Recently I've been hearing the same line of thinking from a couple of sources - one from Sye, who has been patiently indulging in a little comment war here on my blog, and one from Rhology, who has been patiently indulging in little comment wars on his own blog.
This line of thinking has appeared to me to be circular and invalid, but Sye in particular has brought the point right to me: How do I know I can trust my reasoning and logic?
These gentlemen have postulated that unless there is a God, we cannot know that our reasoning and logic is trustworthy, because we have no foundation for them. Before I philosophize further, I want to examine that claim. It's a premise:
1. Unless there is a God, we cannot trust our reasoning and logic.
Essentially, it then goes like this:
2. We can trust our reasoning and logic
3. Therefore, God exists.
Yes, it begs the question. If we accept Premise 1, when we are approached with Premise 2 we are free to say 'Uh uh uh, can we? You haven't yet proved that God exists. Until you've reasoned that God exists, I apparently can't trust your ability to reason that God exists...'
The real question at hand
is Premise 2. Can we trust our reasoning and logic? If Premise 1 is true, then we cannot know if Premise 1 is true, and we thus cannot use Premise 1 to lead into Premise 2.
The only way we can know whether or not Premise 1 is true is if Premise 1 is, in fact, false.
That's because it takes reasoning to come to the conclusion of Premise 1. Only if you can trust your reasoning without there being a God can you come to the conclusion that only if a God exists can you trust your reasoning. It's a mess.
The issue here, as the title of the post indicates, is justifying beliefs. Doing this, one often runs into the problem of an infinite regress: I know it's Thursday because yesterday was Wednesday, which I know because the day before was Tuesday, ad infinitum.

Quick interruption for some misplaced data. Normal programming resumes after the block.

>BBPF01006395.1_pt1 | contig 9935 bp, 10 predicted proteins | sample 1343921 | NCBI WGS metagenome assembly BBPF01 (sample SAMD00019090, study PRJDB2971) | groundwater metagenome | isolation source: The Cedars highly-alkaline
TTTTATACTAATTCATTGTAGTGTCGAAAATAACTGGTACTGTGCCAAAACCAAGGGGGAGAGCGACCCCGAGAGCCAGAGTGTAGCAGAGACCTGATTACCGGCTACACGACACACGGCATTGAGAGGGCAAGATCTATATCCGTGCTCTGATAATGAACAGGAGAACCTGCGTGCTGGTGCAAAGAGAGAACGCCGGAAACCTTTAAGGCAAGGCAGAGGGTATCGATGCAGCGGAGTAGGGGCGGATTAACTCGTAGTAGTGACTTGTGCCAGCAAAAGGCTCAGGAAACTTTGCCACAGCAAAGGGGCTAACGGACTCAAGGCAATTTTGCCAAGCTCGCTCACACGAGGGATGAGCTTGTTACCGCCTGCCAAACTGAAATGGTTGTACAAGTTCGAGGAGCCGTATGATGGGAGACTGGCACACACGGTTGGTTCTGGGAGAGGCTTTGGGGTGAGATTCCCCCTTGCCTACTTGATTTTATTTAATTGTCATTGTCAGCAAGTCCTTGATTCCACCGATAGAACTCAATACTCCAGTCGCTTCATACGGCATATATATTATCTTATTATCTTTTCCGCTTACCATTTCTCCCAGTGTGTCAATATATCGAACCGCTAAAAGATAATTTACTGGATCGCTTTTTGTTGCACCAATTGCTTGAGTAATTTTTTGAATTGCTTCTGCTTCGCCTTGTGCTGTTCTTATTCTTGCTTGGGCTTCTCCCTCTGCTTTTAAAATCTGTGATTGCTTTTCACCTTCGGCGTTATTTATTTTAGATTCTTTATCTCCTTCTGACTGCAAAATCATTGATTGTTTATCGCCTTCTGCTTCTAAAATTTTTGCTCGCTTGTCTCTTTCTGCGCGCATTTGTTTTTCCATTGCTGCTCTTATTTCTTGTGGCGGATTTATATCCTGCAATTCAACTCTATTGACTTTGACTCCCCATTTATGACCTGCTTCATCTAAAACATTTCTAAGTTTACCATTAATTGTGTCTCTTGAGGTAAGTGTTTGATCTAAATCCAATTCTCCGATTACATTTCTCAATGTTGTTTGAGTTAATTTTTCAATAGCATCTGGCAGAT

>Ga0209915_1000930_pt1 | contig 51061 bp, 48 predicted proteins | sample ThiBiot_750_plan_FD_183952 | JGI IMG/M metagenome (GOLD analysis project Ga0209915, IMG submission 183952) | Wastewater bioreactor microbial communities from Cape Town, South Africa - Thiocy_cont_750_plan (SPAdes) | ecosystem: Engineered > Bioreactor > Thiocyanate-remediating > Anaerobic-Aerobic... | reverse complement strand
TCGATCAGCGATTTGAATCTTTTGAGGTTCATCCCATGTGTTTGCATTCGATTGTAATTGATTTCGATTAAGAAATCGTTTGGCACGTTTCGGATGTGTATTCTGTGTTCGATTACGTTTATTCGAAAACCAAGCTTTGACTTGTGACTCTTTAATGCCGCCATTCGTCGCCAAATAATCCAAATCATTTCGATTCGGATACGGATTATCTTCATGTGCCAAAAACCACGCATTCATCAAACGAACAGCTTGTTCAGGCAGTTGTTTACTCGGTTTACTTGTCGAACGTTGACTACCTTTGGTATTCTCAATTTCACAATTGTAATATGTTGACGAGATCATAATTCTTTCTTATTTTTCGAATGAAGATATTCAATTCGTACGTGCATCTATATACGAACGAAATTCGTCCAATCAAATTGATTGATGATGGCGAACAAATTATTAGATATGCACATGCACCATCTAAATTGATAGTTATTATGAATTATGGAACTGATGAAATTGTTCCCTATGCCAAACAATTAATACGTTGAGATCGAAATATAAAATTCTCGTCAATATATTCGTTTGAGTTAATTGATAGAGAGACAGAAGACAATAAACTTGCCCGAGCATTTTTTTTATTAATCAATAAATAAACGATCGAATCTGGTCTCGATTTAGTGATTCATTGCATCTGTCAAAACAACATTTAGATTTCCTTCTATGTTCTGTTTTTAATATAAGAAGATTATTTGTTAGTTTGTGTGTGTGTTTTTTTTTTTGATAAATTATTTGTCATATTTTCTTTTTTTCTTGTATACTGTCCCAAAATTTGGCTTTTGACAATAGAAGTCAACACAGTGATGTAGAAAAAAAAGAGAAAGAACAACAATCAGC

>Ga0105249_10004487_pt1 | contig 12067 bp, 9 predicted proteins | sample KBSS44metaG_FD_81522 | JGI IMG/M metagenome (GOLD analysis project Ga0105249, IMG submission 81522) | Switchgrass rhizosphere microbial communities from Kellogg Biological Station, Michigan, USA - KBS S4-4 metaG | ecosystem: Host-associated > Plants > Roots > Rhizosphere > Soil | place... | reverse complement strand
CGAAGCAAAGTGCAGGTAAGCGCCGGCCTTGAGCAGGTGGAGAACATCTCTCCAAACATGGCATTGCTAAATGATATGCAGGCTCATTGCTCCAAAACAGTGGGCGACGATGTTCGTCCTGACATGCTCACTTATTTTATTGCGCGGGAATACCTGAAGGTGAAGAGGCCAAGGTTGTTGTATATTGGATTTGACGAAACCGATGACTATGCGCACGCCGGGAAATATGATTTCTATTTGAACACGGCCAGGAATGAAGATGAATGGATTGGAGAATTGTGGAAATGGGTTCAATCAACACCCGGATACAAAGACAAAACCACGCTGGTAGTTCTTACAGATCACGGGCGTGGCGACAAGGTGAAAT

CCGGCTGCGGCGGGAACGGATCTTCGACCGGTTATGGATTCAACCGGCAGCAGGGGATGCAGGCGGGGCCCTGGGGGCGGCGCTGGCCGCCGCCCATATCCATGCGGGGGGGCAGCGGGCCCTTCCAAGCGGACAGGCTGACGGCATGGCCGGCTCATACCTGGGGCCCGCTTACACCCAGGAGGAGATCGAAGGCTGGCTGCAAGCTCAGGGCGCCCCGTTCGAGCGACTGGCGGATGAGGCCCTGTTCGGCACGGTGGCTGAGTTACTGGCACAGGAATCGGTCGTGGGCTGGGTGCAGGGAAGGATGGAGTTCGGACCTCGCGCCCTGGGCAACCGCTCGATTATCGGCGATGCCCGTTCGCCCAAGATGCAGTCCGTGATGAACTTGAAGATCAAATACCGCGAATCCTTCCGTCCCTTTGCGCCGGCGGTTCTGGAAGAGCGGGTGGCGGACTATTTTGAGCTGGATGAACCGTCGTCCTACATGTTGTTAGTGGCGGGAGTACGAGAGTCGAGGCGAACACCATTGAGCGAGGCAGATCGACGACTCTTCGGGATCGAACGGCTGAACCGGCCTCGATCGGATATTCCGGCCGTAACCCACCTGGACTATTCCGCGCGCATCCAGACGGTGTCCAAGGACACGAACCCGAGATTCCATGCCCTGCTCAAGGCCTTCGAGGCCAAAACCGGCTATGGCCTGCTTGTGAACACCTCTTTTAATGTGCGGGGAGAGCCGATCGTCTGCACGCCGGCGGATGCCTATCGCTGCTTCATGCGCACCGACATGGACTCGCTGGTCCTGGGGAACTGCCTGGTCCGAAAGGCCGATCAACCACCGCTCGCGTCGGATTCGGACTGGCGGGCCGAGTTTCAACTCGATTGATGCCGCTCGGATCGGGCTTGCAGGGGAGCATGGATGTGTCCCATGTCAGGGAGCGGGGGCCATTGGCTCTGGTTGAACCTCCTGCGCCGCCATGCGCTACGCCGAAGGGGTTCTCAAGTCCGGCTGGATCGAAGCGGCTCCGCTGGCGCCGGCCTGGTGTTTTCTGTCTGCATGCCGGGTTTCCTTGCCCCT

Typically, there are three options for attempting to justify beliefs. The first is that there is an infinite regress, as described above, which is incapable of actually justifying anything. The second is foundationalism. Foundationalists believe that this infinite regress is halted when it settles upon a belief that is justified without being justified by other beliefs. The third option is that beliefs are simply justified by other beliefs which are, in turn, justified by others in a circular fashion - and circular reasoning is, of course, incapable of justifying a belief (as I hope Sye and Rhology realize at some point).
Coherentism is usually represented metaphorically as a web of beliefs, which is made strong and self-supporting by the relationship each belief has with the other beliefs, all of which are tied together.
I have to thank Sye for bringing up the issue. My core beliefs are brought into question practically every day, and I am quite often made to doubt them - or, at least, to strongly reconsider them - and I have to read up on or think about them with a great deal of concern.
I hadn't previously thought about how I justified my trust in human reasoning and logic. My first reaction was 'well, it corresponds to reality.' Truth is, it's a little something more. If I must use logic and reasoning to justify logic and reasoning, have I not engaged in circular reasoning? If I must start with the reasoned premise that God must exist for reasoning to exist, have I not begged the very question?
I trust my perception of reality. I trust it because it forms a very coherent web. No one belief has to lean on another in a linear fashion - they work together holistically. I am an empiricist through and through, so I believe that what we perceive as real is what is really real. I also trust what reliable people have observed under reliable circumstances. These observations begin to form a web, part of which is that logic and reasoning conform to reality, and that illogic and unreasoning does not. These beliefs and observations are tied to the observations others have made. Overall, it makes a web coherent enough that I am willing to let it support my weight.
When a little fly catapults into my web and destroys a strand or two, I'll just have to rush over and try to repair or replace the strands. I think that's all we can do.